2 Howard Keels are better than 1.

There was only one Howard Keel. In Classic Hollywood’s glittering constellation of stars, there were plenty of tall, hunky leading men. There were singers too, with soft crooning voices (Bing Crosby and Dick Powell), and The Voice himself, Frank Sinatra. But there was only one hunky man with the rich baritone, and that was Howard Keel.

In the landscape of Hollywood musicals, the technicolor MGM musicals reigned supreme. Howard Keel appeared in some of the splashiest musicals of the 1950s, both at MGM and not, that operatic voice soaring in each song, that appeal of his always reliably virile. Surprisingly, he didn’t always sing in the movies.

In Callaway Went Thataway (1951), there are two Howard Keels, but neither of them sing. One of them is classic Keel; a jerk. My friend pointed out to me that he played unlikable characters a lot of the time. But you still love him anyway.

Deborah Patterson (Dorothy McGuire) and Mike Frye (Fred MacMurray) are two marketing execs for a TV network that airs reruns of a popular western show. Their bosses have been nagging them to locate the star, Smoky Callaway, who disappeared from the spotlight some time ago. Their prayers are answered when they find a Smoky lookalike; a cowboy named Stretch Barnes (Keel).

Singing and not, Keel had no trouble looking like a goofball 85% of the time.

Stretch is an unassuming humble guy who just wants to live the simple life. His friends have been making fun of him because he and Smoky look so much alike. When Deb and Mike appear on his ranch, offering him the chance to impersonate a famous TV star, he refuses. He isn’t interested in stardom or even the money. But eventually he’s coaxed into it. The only trouble is that the real Smoky has been located. And he isn’t at all pleased with the imposter.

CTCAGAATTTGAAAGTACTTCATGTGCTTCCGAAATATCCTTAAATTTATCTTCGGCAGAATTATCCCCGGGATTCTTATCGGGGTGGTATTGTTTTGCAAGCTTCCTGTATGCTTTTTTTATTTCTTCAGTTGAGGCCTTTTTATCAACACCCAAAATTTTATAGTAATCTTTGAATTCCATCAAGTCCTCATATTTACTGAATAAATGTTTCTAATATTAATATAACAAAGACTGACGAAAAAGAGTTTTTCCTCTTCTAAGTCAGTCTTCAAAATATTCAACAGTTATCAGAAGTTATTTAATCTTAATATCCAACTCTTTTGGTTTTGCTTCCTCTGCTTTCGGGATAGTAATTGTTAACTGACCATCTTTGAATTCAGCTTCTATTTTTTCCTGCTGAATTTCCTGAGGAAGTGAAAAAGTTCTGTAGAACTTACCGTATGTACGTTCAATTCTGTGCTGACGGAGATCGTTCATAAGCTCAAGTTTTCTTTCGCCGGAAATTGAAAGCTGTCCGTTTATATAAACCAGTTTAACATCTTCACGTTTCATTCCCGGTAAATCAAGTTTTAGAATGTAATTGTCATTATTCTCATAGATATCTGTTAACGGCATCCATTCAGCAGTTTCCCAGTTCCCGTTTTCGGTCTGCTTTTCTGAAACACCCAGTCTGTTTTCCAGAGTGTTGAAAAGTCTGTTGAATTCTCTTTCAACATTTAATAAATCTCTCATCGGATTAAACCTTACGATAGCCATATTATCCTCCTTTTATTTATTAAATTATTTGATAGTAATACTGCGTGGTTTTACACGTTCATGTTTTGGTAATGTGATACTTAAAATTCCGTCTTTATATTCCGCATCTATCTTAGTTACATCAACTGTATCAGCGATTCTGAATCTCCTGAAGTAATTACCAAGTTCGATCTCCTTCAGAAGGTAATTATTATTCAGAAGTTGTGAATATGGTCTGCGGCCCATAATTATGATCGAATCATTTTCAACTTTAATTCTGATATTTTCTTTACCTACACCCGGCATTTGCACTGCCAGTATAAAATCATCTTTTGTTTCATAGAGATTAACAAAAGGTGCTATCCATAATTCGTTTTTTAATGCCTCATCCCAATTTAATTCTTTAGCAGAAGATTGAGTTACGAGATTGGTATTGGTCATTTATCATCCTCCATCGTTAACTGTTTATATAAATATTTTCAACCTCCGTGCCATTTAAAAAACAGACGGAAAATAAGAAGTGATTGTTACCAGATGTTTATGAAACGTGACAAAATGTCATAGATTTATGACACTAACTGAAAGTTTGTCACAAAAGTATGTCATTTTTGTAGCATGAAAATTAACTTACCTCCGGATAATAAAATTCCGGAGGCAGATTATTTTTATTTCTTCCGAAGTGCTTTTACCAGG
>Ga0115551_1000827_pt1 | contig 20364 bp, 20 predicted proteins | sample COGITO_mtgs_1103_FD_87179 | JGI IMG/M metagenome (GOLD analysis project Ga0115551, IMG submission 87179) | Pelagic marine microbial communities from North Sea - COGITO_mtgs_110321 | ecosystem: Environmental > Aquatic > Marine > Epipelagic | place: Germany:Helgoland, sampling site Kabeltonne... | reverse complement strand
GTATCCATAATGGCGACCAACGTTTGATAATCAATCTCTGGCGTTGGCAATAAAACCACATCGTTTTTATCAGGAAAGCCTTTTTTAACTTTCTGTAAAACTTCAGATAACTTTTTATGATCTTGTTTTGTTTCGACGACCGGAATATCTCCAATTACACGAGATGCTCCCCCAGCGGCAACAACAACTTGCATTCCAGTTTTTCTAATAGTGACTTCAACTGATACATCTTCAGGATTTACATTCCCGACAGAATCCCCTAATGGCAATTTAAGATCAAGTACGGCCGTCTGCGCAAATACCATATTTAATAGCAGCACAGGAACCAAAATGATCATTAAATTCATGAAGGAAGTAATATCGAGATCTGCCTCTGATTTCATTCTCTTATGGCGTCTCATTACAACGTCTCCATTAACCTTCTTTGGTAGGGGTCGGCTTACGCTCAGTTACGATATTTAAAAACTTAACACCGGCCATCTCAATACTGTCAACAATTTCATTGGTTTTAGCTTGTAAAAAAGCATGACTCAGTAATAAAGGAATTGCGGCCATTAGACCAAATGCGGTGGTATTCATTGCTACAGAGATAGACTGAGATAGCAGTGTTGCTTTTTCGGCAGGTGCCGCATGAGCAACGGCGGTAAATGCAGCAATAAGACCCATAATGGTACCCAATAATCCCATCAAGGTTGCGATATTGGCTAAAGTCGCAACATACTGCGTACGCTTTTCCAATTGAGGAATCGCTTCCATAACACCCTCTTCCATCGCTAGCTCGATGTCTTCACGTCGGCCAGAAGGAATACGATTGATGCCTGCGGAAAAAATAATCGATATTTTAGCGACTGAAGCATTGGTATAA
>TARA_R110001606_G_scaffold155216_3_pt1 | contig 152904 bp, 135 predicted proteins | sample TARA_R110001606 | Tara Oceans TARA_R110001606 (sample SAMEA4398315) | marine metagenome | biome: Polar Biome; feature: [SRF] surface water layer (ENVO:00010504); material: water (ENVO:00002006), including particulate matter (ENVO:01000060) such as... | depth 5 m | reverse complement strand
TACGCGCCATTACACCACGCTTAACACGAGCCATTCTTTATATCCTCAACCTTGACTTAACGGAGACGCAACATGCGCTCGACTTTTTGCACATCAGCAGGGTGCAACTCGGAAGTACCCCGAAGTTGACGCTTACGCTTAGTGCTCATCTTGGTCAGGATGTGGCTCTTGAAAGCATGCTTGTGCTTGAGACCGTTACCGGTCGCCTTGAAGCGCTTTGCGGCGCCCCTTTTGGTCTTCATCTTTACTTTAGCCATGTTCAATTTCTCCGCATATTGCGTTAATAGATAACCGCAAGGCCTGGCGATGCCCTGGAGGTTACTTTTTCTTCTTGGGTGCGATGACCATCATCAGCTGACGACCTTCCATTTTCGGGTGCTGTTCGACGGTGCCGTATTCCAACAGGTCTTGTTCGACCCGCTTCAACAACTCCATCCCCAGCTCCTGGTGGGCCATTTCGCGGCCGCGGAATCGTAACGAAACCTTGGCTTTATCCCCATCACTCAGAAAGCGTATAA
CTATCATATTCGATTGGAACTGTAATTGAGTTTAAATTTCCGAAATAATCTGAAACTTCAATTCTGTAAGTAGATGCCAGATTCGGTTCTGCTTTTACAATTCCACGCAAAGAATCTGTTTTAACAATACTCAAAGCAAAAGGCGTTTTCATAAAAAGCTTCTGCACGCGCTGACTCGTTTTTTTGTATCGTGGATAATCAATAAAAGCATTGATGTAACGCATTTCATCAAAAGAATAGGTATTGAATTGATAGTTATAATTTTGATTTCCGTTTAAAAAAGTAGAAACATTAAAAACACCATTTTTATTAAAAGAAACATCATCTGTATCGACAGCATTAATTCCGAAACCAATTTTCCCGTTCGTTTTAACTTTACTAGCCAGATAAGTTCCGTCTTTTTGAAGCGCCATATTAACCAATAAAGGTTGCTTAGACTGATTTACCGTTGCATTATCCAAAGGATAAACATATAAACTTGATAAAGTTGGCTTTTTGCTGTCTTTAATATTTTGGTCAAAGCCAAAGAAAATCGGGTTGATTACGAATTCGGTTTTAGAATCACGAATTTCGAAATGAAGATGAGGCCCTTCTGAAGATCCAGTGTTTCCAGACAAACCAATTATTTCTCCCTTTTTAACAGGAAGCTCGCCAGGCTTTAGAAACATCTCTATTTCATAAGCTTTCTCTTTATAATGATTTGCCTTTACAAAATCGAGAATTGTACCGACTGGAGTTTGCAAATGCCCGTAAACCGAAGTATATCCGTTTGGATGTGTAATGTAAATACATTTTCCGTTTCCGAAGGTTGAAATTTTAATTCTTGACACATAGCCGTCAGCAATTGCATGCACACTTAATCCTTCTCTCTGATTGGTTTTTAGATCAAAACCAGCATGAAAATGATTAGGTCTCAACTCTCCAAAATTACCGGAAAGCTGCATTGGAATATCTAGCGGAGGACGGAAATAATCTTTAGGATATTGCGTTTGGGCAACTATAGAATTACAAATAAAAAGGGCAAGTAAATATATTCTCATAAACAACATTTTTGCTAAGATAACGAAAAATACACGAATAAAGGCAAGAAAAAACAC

Smoky is a belligerent drunk. He’s spent a lot of time in Hollywood and has become an arrogant, uncouth, womanizing star. This dual role was a great one for Howard Keel, because he was able to portray two very different types quite effectively. It’s great to see him as both a bumbling sweetheart and a boozy cad.


Stretch gets so invested in the job and all those little kids who idolize him. He even sets up a charity so that his paycheck will instead go to the kids and not him. Just the kind of sweet cowboy every red blooded American girl dreams of. And Smoky…well, let’s just say he won’t be returning to the spotlight any time soon.

There’s a great scene where the two are fighting, and Mike Frye ends up between their fists quite accidentally. It makes me want to see Fred MacMurray in more comedies.


Although Keel proved himself more than capable in non musical roles, I do still wish he sang a little in this. Then he could have looked and sounded silly. (You can catch a brief glimpse of him as a singing cowboy in Texas Carnival, if that’s something you really need in your life).

Callaway Went Thataway is a pretty hokey film, and also a good natured send up of all those popular cowboy TV shows. And it’s worth it for double the Howard Keel.



I wrote this post for the Dual Roles blogathon. Click on the banner to read more posts!

Dual Role Banners


11 thoughts on “2 Howard Keels are better than 1.

  1. Keel is excellent as both of these characters. I don’t think he got enough credit for his versatility.